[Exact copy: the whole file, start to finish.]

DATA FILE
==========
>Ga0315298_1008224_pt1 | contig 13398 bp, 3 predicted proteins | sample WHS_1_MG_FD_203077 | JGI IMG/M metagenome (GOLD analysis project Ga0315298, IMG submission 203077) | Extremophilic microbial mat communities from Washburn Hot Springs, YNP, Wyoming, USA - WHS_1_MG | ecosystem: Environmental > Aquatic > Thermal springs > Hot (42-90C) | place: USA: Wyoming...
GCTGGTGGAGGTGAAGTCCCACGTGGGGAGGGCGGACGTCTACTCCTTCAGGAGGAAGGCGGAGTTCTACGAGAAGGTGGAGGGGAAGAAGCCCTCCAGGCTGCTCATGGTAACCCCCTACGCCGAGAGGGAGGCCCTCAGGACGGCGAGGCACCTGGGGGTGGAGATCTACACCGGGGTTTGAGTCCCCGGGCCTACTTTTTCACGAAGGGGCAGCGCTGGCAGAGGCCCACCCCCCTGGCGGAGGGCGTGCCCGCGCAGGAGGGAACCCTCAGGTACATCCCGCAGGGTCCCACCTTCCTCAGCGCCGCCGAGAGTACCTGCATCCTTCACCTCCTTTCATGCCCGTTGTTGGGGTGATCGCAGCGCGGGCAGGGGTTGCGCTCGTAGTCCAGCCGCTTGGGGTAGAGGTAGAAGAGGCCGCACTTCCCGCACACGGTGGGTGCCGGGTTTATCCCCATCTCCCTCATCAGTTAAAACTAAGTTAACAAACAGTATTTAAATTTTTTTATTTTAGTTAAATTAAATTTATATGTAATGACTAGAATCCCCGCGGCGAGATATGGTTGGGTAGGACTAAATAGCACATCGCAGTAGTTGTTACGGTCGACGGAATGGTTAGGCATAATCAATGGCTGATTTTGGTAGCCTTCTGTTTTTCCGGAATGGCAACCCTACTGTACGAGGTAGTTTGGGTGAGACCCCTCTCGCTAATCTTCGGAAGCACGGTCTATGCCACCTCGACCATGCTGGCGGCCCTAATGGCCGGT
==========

>Ga0315298_1008224_pt1 | contig 13398 bp, 3 predicted proteins | sample WHS_1_MG_FD_203077 | JGI IMG/M metagenome (GOLD analysis project Ga0315298, IMG submission 203077) | Extremophilic microbial mat communities from Washburn Hot Springs, YNP, Wyoming, USA - WHS_1_MG | ecosystem: Environmental > Aquatic > Thermal springs > Hot (42-90C) | place: USA: Wyoming...
GCTGGTGGAGGTGAAGTCCCACGTGGGGAGGGCGGACGTCTACTCCTTCAGGAGGAAGGCGGAGTTCTACGAGAAGGTGGAGGGGAAGAAGCCCTCCAGGCTGCTCATGGTAACCCCCTACGCCGAGAGGGAGGCCCTCAGGACGGCGAGGCACCTGGGGGTGGAGATCTACACCGGGGTTTGAGTCCCCGGGCCTACTTTTTCACGAAGGGGCAGCGCTGGCAGAGGCCCACCCCCCTGGCGGAGGGCGTGCCCGCGCAGGAGGGAACCCTCAGGTACATCCCGCAGGGTCCCACCTTCCTCAGCGCCGCCGAGAGTACCTGCATCCTTCACCTCCTTTCATGCCCGTTGTTGGGGTGATCGCAGCGCGGGCAGGGGTTGCGCTCGTAGTCCAGCCGCTTGGGGTAGAGGTAGAAGAGGCCGCACTTCCCGCACACGGTGGGTGCCGGGTTTATCCCCATCTCCCTCATCAGTTAAAACTAAGTTAACAAACAGTATTTAAATTTTTTTATTTTAGTTAAATTAAATTTATATGTAATGACTAGAATCCCCGCGGCGAGATATGGTTGGGTAGGACTAAATAGCACATCGCAGTAGTTGTTACGGTCGACGGAATGGTTAGGCATAATCAATGGCTGATTTTGGTAGCCTTCTGTTTTTCCGGAATGGCAACCCTACTGTACGAGGTAGTTTGGGTGAGACCCCTCTCGCTAATCTTCGGAAGCACGGTCTATGCCACCTCGACCATGCTGGCGGCCCTAATGGCCGGT